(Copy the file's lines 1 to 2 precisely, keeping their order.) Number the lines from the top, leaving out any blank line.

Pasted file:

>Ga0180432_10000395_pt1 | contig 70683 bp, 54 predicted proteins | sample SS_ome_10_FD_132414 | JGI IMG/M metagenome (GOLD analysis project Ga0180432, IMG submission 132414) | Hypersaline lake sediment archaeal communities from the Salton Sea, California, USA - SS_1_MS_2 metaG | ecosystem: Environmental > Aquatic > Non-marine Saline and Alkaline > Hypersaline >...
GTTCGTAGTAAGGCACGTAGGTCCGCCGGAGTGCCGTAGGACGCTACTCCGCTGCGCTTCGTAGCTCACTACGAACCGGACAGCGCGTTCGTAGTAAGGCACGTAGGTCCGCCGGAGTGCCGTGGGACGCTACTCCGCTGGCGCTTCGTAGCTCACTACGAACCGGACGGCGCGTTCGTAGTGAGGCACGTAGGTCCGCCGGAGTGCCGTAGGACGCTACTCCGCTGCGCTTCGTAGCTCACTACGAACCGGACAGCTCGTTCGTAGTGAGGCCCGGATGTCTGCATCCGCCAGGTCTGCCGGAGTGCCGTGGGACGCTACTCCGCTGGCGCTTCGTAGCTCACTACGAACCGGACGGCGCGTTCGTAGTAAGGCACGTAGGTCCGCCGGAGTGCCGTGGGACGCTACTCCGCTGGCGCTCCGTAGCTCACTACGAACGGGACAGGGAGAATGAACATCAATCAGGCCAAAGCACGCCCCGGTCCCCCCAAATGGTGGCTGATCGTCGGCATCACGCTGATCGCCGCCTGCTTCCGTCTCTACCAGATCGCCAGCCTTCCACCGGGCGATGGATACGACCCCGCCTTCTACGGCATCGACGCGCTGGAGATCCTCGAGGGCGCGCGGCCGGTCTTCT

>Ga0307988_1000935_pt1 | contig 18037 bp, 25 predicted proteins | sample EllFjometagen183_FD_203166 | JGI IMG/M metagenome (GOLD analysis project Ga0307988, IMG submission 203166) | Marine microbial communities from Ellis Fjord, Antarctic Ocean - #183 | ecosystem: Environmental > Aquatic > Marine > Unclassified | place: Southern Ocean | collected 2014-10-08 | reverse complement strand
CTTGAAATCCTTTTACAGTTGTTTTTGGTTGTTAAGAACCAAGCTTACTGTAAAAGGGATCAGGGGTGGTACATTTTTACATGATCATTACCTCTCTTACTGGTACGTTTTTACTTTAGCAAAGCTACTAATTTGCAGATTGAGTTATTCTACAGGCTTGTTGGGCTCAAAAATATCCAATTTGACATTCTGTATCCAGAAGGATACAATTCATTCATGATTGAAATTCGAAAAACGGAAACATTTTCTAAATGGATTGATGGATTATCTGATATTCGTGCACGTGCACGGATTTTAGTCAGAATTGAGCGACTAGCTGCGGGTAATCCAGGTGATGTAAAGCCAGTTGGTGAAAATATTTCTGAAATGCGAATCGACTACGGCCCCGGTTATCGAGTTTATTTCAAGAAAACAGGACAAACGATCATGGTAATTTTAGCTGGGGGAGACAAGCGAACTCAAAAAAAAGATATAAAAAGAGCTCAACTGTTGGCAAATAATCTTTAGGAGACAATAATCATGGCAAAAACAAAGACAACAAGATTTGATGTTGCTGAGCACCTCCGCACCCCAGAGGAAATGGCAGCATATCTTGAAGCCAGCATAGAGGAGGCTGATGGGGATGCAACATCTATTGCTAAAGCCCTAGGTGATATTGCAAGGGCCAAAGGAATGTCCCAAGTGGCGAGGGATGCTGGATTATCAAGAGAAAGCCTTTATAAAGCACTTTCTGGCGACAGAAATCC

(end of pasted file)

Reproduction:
>Ga0180432_10000395_pt1 | contig 70683 bp, 54 predicted proteins | sample SS_ome_10_FD_132414 | JGI IMG/M metagenome (GOLD analysis project Ga0180432, IMG submission 132414) | Hypersaline lake sediment archaeal communities from the Salton Sea, California, USA - SS_1_MS_2 metaG | ecosystem: Environmental > Aquatic > Non-marine Saline and Alkaline > Hypersaline >...
GTTCGTAGTAAGGCACGTAGGTCCGCCGGAGTGCCGTAGGACGCTACTCCGCTGCGCTTCGTAGCTCACTACGAACCGGACAGCGCGTTCGTAGTAAGGCACGTAGGTCCGCCGGAGTGCCGTGGGACGCTACTCCGCTGGCGCTTCGTAGCTCACTACGAACCGGACGGCGCGTTCGTAGTGAGGCACGTAGGTCCGCCGGAGTGCCGTAGGACGCTACTCCGCTGCGCTTCGTAGCTCACTACGAACCGGACAGCTCGTTCGTAGTGAGGCCCGGATGTCTGCATCCGCCAGGTCTGCCGGAGTGCCGTGGGACGCTACTCCGCTGGCGCTTCGTAGCTCACTACGAACCGGACGGCGCGTTCGTAGTAAGGCACGTAGGTCCGCCGGAGTGCCGTGGGACGCTACTCCGCTGGCGCTCCGTAGCTCACTACGAACGGGACAGGGAGAATGAACATCAATCAGGCCAAAGCACGCCCCGGTCCCCCCAAATGGTGGCTGATCGTCGGCATCACGCTGATCGCCGCCTGCTTCCGTCTCTACCAGATCGCCAGCCTTCCACCGGGCGATGGATACGACCCCGCCTTCTACGGCATCGACGCGCTGGAGATCCTCGAGGGCGCGCGGCCGGTCTTCT